By Dover & Deal Labour / Latest News / 0 Comments

Hammond’s Budget Failing the People of Dover & Deal

Yesterday’s budget had a lot of false treats… penny sweeties if you will, to keep the ghouls off Hammond’s back this Halloween. But in reality, this was a very disappointing budget: Hammond was trying to bail out his broken government, but his bucket has holes in it. Dover, Deal and wider East Kent won’t be seeing the changes that local people here deserve. Here’s why:

Take schools: Hammond offered all schools a one-off payment to help with those ‘little extras’, such as small capital building projects or upgrading the bike sheds. This offer will do absolutely nothing to enhance learning outcomes, help over-pressured teachers, cut class sizes. Teachers’ pay is down £4000 in real terms since 2010 and headteachers that I know in our area are writing home to parents to asking for donations to keep even basic provision within their schools.

On health, whilst £20bn for the NHS might seem a lot, in reality it is just enough to ‘keep standing still.’ NHS experts are saying that £12bn of loans and deficits in the NHS mean that this new funding will basically go to paying off a loan of wealthy loan-backers, rather than reducing waiting times in A&E. I know from hearing from patients that last weekend at William Harvey Hospital, there were yet again elderly patients waiting in beds in corridors at William Harvey and people leaving A&E still with painful injuries after waits of well over 4 hours.

Yesterday’s budget also offered not a penny more for regular policing. People in Dover are outraged at our unsafe streets and businesses plagued by crime and vandalism and it is a national shame that 21,000 police have been cut and violent crime is on the rise almost everywhere. Groups in the area are considering forming their own crime action groups. It is the Conservative government’s austerity agenda that has increased all the factors that lead to crime: poverty, poor housing, school exclusion and the removal of community drug and alcohol dependency projects. This, combined with cuts to policing of 30% in real terms since 2010 is a recipe for community disaster and current Tories are doing nothing at all to address this, with the current MP for Dover claiming only this February that many forces can make do on their current budgets as ‘reserves held by forces… [are in many cases] quite substantial.’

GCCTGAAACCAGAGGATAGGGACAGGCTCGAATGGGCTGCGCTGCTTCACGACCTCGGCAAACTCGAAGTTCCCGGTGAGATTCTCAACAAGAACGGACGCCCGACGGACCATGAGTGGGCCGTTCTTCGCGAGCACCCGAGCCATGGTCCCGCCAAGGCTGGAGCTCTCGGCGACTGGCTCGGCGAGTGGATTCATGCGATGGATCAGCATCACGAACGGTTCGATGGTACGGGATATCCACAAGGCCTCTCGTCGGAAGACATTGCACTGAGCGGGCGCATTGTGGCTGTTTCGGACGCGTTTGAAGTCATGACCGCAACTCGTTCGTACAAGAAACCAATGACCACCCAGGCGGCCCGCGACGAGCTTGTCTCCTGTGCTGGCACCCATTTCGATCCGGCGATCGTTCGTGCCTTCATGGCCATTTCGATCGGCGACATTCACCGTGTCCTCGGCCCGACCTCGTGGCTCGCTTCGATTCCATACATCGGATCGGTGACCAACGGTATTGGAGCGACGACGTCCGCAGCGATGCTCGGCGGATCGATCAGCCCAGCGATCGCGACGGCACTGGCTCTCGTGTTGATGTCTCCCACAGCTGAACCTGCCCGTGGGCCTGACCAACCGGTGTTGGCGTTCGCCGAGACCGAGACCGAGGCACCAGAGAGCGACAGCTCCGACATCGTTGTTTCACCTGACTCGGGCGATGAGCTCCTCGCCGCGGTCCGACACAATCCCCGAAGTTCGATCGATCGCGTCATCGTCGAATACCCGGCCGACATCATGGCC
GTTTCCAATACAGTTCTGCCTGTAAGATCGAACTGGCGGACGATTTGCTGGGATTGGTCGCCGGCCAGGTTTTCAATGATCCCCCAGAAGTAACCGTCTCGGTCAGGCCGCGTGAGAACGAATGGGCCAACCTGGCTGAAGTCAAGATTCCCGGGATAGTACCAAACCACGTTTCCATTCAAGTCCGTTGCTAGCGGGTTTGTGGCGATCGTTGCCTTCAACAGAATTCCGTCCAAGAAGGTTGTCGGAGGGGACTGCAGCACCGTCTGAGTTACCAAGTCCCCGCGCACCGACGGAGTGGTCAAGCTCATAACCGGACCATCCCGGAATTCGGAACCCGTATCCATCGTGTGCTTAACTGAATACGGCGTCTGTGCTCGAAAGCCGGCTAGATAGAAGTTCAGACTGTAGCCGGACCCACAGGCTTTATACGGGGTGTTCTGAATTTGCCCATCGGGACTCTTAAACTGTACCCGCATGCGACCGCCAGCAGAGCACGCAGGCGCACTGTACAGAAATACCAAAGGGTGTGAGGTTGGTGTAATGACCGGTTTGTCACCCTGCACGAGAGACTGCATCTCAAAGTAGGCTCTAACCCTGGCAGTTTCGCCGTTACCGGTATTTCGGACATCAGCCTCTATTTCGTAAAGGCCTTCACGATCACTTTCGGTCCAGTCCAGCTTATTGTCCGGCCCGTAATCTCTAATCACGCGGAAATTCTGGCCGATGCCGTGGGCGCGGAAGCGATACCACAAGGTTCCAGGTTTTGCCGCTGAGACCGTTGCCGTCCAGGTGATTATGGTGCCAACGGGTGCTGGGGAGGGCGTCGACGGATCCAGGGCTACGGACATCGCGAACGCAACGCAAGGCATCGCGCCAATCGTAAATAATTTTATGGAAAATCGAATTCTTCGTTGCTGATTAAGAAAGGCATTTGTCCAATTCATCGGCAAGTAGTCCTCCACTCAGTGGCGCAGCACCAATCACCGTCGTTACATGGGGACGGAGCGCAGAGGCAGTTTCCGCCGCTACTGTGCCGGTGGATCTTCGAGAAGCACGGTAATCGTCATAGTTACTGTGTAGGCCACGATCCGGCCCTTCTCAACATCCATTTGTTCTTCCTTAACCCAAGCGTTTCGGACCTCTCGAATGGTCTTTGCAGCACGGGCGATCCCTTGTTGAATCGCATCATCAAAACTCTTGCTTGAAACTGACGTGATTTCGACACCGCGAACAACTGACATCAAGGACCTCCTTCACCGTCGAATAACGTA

The additional money Hammond allocated for Universal Credit is also an illusion of a giveaway; it won’t stop the planned cuts, let alone reverse them. It also doesn’t address the fact that the whole design of Universal Credit is deeply flawed, as many people in our area have already found out. This is especially true when it comes to the roll-out for those with terminal and other serious illnesses. Labour will go far further than Hammond and this government, stopping the roll-out completely and delivering a comprehensive system where no-one is worse off and work really does pay.

In short, austerity is not over and this budget did not deliver for the people of this area. Business rates need radical, wholesale reform, rather than yesterday’s ‘smoke and mirrors’ offer of one-third discount off for retailers; this after all was only necessary because of the Chancellor’s own bodged 2017 revaluation of business rates. Nothing announced yesterday would have saved those High Street giants such as M&S disappearing from Dover’s High Street. We really need these ‘anchor stores’ in our High Streets, bringing people in to shop and in turn benefiting local traders. We really need radical change, not piecemeal crumbs from Hammond’s table. We desperately need Labour’s ideas such as annual revaluations of business rates, a fair appeals system, a register of landlords of empty shops in each local authority and free public WIFI in town centres.

In short, this budget disappointed at every turn. Austerity is nowhere near over, people are still struggling and Hammond would rather give the biggest tax breaks to those earning the most, rather than think creatively about how to give maximum benefits to the wider population who are being let down by this Broken Promise Budget.